By Michael S. Goldberger, film critic
Save for one twist, one turn and one cliché too many, “State of Play” makes for fairly engrossing entertainment of the nail biting kind. But while perching at seat’s edge as reporter Cal McAffrey (Russell Crowe) tries to find out if the killer is a military contractor, a congressman or Jeff Daniels’s majority whip, you really aren’t buying.
It’s more like, “OK, so it isn’t ‘The Usual Suspects’ (1995), but I’m in the mood for a whodunit-intriguer…so I might as well go along for the ride.” Your equivocating fealty is paid back in kind. Via scenes a mite too dark and cloistered, there are thrills and spills. But alas, dear reader, you’ll find no genuine, mind-blowing, conspiratorial chills.
Trying to make up for the shortcoming as well as an Academy Award-caliber actor can, Russell Crowe gloriously immerses into the persona of a newshound who has devoted his entire being to the cause of divining truth. It occasions to perhaps excuse him—calling it artistic temperament—for tossing that telephone at a NYC hotel employee back in 2005.
We’re equally forgiving of the extravagance in seediness and disarray that the art director unabashedly exhibits in decorating the journalist’s cubicle at the Washington Globe. But that’s only a microcosm of his real piece de resistance, the apartment …a veritable study in clutter and untidiness. Surely he must be a great reporter.
The stereotype is a big part of it. Derring-do and the fight for justice aside, Crowe’s character etches a swell little homage to the dying breed he portrays. Doubtless, when he started his career Cal drank, smoked and was never without a cup of Joe. Though those trappings of the trade are now mostly gone, they are nonetheless engraved in him.
But hark, the living statue’s heir to preserving truth, justice and the American way has already alighted from Cyberspace. She texts. She knows from Facebook and Twitter. She is Rachel McAdams’s Della Frye, the new face of journalism, probably a Yale or Berkeley grad, and currently the copy-pumping blog gal at the Globe.
Naturally, Cal disparages the sprout when introduced by editor Cameron Lynne, a salty Brit played by Helen Mirren. Typically, he notes, Della has alluded to a sexual scandal in connection with the murder he’s investigating. So what? She knocks out copy all day for less money, retorts Lynne. Ah, the money thing…all the news we can afford to print.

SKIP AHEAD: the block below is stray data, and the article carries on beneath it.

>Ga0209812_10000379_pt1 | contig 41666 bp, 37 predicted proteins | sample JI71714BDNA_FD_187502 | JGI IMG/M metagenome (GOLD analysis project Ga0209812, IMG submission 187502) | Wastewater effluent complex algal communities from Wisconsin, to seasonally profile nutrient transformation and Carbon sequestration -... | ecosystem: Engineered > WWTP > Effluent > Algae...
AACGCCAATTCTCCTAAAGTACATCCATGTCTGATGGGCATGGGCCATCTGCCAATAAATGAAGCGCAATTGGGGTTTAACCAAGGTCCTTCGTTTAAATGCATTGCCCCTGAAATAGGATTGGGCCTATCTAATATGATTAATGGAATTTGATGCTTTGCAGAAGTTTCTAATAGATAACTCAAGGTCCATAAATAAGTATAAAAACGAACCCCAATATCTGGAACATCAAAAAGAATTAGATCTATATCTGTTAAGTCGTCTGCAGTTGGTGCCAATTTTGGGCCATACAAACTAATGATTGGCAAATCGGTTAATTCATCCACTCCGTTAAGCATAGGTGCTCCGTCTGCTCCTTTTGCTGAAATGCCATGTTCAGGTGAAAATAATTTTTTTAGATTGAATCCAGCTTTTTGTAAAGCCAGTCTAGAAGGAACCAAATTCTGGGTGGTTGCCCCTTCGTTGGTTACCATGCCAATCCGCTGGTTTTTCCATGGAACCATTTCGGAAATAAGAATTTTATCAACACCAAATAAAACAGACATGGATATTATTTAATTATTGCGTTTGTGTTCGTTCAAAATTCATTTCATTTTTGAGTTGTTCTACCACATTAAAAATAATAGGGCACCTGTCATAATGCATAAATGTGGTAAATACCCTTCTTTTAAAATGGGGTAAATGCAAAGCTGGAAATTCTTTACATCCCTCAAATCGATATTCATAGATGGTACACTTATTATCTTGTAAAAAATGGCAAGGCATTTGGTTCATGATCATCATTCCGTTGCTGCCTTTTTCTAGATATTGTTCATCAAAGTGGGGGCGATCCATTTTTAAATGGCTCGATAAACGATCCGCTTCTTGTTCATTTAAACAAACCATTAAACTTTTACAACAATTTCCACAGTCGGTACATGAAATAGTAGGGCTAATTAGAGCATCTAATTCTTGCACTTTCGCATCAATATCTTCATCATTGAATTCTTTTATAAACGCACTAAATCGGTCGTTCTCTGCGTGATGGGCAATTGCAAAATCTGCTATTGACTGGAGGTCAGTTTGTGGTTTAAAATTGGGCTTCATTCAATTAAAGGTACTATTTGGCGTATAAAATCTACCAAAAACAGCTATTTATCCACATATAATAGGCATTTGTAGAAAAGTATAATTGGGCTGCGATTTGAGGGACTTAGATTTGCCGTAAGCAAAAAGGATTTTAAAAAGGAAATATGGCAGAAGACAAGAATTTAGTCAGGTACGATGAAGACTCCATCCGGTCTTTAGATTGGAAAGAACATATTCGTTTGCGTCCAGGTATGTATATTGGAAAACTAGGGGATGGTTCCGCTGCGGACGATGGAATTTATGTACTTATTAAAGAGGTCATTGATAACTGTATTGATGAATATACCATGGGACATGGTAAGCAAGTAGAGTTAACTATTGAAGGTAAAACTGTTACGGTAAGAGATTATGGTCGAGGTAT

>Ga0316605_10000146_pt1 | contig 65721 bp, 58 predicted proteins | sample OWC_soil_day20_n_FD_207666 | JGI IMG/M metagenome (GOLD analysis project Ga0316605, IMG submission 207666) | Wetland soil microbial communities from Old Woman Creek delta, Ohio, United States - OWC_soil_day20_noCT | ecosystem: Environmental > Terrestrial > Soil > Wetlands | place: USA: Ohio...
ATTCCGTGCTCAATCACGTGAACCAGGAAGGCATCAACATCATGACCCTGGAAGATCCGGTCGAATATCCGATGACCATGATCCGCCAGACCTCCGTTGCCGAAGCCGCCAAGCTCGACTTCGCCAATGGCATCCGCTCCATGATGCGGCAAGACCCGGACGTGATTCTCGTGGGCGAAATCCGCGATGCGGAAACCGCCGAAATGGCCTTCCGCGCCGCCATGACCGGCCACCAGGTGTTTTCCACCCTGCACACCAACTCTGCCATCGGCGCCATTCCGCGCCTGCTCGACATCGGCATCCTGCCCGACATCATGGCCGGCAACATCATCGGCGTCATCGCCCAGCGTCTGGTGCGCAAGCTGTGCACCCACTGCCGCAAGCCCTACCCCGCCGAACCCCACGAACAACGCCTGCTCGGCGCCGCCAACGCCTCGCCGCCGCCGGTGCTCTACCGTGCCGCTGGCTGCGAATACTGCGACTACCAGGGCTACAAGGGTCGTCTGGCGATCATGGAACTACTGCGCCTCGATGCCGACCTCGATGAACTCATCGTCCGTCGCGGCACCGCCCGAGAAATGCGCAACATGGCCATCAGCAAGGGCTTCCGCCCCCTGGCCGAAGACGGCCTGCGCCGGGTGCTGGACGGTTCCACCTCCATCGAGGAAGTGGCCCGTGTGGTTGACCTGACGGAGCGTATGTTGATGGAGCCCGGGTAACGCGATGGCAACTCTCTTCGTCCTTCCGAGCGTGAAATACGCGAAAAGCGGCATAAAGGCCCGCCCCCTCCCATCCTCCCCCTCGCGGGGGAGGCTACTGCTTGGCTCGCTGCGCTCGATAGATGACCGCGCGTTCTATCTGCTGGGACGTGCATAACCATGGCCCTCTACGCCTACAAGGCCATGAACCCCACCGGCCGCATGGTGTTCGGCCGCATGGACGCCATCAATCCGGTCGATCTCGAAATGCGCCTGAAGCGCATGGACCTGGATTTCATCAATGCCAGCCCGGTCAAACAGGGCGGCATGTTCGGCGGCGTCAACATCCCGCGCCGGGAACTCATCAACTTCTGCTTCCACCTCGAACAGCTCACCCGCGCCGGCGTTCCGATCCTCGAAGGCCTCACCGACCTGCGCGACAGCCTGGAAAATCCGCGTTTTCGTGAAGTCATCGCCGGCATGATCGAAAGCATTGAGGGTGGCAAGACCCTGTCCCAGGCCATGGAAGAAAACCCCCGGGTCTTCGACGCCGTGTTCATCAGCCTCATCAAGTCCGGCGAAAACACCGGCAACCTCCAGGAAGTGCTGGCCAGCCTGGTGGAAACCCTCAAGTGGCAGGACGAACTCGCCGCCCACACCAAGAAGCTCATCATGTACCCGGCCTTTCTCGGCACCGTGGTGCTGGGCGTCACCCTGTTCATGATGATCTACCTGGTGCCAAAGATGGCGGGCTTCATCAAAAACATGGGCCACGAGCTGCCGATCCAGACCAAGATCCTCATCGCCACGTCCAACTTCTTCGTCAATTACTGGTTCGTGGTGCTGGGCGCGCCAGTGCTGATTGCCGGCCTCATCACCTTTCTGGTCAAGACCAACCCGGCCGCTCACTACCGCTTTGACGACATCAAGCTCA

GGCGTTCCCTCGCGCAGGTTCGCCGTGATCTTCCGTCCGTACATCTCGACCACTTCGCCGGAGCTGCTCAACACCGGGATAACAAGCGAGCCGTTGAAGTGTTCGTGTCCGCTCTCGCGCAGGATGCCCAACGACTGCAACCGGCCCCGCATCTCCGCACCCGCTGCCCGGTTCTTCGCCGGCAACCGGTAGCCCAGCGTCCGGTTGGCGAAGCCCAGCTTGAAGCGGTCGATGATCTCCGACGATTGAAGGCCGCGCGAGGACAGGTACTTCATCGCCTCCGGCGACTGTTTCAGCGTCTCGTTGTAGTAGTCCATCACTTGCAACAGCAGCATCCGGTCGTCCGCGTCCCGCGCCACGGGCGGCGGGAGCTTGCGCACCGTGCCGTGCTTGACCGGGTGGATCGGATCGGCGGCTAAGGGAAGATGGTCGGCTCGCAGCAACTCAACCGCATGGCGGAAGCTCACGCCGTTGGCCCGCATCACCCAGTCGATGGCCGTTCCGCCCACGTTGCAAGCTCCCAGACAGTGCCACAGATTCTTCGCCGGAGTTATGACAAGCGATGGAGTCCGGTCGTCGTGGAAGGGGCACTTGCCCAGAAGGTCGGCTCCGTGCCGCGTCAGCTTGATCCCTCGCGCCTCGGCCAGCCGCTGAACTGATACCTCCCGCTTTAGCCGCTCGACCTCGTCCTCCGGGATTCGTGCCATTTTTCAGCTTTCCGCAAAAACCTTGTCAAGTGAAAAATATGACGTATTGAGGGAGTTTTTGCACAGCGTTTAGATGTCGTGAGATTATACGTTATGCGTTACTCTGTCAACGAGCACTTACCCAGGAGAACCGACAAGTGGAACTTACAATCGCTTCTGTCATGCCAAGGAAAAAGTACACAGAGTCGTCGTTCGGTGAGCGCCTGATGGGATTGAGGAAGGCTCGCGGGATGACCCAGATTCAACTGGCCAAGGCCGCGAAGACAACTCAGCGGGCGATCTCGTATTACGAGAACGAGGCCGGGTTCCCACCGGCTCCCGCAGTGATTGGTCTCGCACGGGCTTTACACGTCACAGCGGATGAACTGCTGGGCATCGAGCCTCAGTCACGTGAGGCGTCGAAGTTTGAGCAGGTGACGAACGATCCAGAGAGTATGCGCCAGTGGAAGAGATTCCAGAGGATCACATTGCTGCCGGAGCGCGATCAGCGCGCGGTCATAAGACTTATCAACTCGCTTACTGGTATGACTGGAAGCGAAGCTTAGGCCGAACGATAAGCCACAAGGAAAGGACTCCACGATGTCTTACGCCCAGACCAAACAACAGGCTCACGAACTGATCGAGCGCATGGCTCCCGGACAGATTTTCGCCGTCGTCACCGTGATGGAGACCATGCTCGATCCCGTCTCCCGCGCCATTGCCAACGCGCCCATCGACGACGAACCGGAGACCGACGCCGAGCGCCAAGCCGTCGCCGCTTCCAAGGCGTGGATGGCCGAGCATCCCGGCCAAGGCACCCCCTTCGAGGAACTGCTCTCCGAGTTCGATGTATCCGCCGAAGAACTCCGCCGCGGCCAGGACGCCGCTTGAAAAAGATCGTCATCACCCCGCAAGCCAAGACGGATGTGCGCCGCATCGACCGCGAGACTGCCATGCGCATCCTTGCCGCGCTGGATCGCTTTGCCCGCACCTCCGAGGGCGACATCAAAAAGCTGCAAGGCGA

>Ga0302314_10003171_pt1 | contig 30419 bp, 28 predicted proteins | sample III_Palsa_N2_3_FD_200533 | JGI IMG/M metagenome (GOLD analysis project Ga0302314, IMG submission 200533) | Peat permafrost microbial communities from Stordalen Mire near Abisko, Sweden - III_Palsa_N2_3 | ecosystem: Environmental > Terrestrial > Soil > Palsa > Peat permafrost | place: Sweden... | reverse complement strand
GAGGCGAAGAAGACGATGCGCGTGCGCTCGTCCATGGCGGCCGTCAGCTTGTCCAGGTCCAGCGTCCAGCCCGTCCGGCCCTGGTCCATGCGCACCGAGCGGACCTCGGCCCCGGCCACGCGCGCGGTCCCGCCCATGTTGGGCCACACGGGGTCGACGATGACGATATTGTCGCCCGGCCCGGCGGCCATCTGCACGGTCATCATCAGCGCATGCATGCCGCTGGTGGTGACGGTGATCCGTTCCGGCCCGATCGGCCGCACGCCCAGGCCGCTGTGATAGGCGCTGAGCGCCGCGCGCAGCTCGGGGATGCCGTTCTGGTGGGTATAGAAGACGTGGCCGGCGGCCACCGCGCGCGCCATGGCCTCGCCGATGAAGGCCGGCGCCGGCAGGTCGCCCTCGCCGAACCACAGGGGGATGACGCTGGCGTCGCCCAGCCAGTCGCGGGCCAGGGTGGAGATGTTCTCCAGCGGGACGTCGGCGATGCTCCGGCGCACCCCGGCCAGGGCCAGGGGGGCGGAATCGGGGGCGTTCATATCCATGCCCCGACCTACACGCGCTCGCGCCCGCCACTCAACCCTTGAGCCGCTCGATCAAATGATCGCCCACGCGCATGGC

We sort of wish that, instead of the cold splash of reality, the newspaper saga might emulate the gambol of the Depression era chestnuts. Y’know, someone like James Gleason leans out into the newsroom and yells, “I don’t care what it costs. Get me the story on that missing heiress.” Gable gets him to also throw in two weeks off with pay.
But truth be told, this end-of-an-era aspect far outweighs in credibility the also-ran, mystery angle of the film. Crowe and McAdams as the old and new of it forge perceptive deductions and manage a smart, on-the-run discourse about passing the profession’s gavel…all without overplaying whatever chemistry romantics wish to infer.
The pace is unmistakably familiar, as are the plot mechanisms. Borrowing from “All the President’s Men” (1976), director Kevin Macdonald employs a fast-clicking, deadline-conscious unfolding of leads and side business. Tony Gilroy’s screenplay even has its own version of Deep Throat, a disenchanted employee of defense contractor, PointCorp.
But the labyrinthine script lays out few culprit options. Instead, it homes in on a comfortable number of suspects and then proceeds to alternately persuade and dissuade us of their guilt. Chief among them in a rather good thespic turn is Ben Affleck as Congressman Stephen Collins who, by the way, is Cal’s best friend from college.
And just in case that’s not enough soap opera contrivance and coincidence, know that the wife (Robin Wright Penn) Collins might be cheating on has long been McAffrey’s heartthrob. Various other links are tossed into the brew to both amuse and confuse, including a few jaunts up some blind alleys we’d be better of without, thank you.
However, dragged out from under a rock as yet another consolation for the stumbling and mumbling we’re asked to ferret through, the machinations suspected of some military contractors receive an edifying muckrake. It’s always nice to see the First Amendment at work, and proves a good diversion while the convoluted tale struggles to unravel itself.
Otherwise, the movie’s strongest attraction is its performances. Indeed, Crowe and Co. can’t save director Macdonald’s effort from its cryptic indulgences any more than they can rescue the newspaper business from the death throes so well portrayed. Still, that they seem to be trying to do just that in “State of Play” is practically a recreation unto itself.
“State of Play,” rated PG-13, is a Universal Pictures release directed by Kevin Macdonald and stars Russell Crowe, Rachel McAdams and Ben Affleck. Running time: 127 minutes
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